While it is clear that idolatry is antithetical to everything that Judaism stands for, what needs to be asked in the present debate is whether there is something that is equivalent to that today that in the US. Is there something today that is equivalent to idolatry, something that poses a legitimate threat and is not just the imagining of xenophobes?


With regards to charity when there are limited resources, Jewish law sets clear guidelines for our priorities. Poor relatives come before others, and the poor of our own city come before the poor of another city.13 It is implicit that this principle applies not only to charity but to other economic questions as well, for limited resources will always require tough decisions to be made. And for tough decisions to be made well, a sound order of priorities is needed.

Limited resources will always require tough decisions to be made.

Building on this, the Talmud asserts that a community can forbid competition that is so cutthroat as to be unconcerned with its effect on another’s livelihood. Rav Huna extends this principle to restrict outsiders’ access to a town’s markets—but at the same time, he opens a door:

Rav Huna the son of Rav Yehoshua said: It is quite clear to me that the residents of one town can prevent the resident of another town [from setting up in competition in this town], but not, however, if he pays taxes to that town; and that the resident of an alley cannot prevent another resident of the same alley [from setting up in competition in his alley].14

Thus, according to this rule, a community can keep its markets closed to outsiders, unless a person becomes a member through paying taxes. By participating in the economic responsibilities of a town, one gains access to the town’s economic privileges.

Many rabbis are of the opinion that, in light of this, it would appear that Jewish law allows any Jew to move into any other Jewish community in any city or country, as long as he or she pays the taxes; the people of the city cannot stop him or her.15

However, other major voices disagree. And they read the above phrase by Rav Huna as referring to those who already pay taxes to the town, i.e., those who are already residents. Their reading allows room for what came to be called the Right of Settlement (chezkat hayishuv) to arise in Jewish law.

The Right of Settlement, as its name indicates, is a right to live in a certain place. One must possess such a right in order to settle in a city or a community; no one can act as if they may simply settle wherever they might wish, even if they join in the burden of the city by paying taxes.16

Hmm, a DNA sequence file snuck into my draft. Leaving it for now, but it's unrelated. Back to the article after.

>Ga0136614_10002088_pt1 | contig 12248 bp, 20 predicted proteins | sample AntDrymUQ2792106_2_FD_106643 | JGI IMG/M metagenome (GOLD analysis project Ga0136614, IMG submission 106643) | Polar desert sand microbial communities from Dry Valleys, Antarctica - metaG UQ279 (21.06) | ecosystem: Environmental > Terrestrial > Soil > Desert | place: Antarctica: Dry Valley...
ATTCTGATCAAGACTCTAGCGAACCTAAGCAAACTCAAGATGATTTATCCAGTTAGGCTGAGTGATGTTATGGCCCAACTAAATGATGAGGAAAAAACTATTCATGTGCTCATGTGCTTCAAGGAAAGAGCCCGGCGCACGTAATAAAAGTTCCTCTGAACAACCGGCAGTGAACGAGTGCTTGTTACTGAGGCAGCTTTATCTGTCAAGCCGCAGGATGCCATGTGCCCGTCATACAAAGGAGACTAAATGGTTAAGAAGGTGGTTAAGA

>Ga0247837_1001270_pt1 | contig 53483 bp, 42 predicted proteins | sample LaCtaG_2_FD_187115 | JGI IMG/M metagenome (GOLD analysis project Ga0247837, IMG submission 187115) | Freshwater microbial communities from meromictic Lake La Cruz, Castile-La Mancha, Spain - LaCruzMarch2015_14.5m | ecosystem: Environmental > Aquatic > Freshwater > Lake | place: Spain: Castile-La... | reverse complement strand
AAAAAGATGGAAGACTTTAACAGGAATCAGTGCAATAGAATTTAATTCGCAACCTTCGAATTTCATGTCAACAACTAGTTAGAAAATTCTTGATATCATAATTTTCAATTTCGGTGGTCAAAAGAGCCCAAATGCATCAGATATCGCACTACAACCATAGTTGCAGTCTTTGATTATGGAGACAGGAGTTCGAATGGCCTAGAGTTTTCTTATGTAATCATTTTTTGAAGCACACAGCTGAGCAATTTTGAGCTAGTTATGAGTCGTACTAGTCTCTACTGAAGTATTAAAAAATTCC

While these restrictions never applied during times of trouble or when there was a clear and present danger to the immigrants,17 in general, immigration was restricted by this rule. Advocates of this power to restrict immigration advanced several reasons in its support. Some rabbis cite the issue of the displeasure of the non-Jews with a rapid influx of Jews, and that the safety of the present community is at stake.18 Others cite economic problems: with limited economic opportunities, unrestricted immigration would take bread out of the mouths of the present community.19 Others say that it is based on the sovereign rights of the local ruler, for all political rights devolve from the ruler.20 Others cite the rabbinic mandate to seek tikkun olam—making life better by addressing current social problems that affect the lives of the community.21

What is clear is that rabbis and communities in our past shared many of the modern concerns. However, we also can see that since there were great rabbis who opposed restrictions on settling, as long as one paid taxes, and there were many communities that did not ever accept chezkat hayishuv,22 we therefore cannot say that the debate is one-sided. Hence, while the case for legitimate immigration restrictions may be strong, it must not stop us from being troubled by the distress of those who need to move, and from being spurred by their desire for freedom.

The Compact: Mutual Expectations

It is true that verse tells us that “one Torah and one law shall there be for you and the stranger who comes to live with you.”23 However, the prophet also proclaims:

Also, seek the peace and prosperity of the city to which I have carried you into exile. Pray to G‑d for it, because if it prospers, you too will prosper.24

The Bible is offering no privileges without the responsibilities of the law.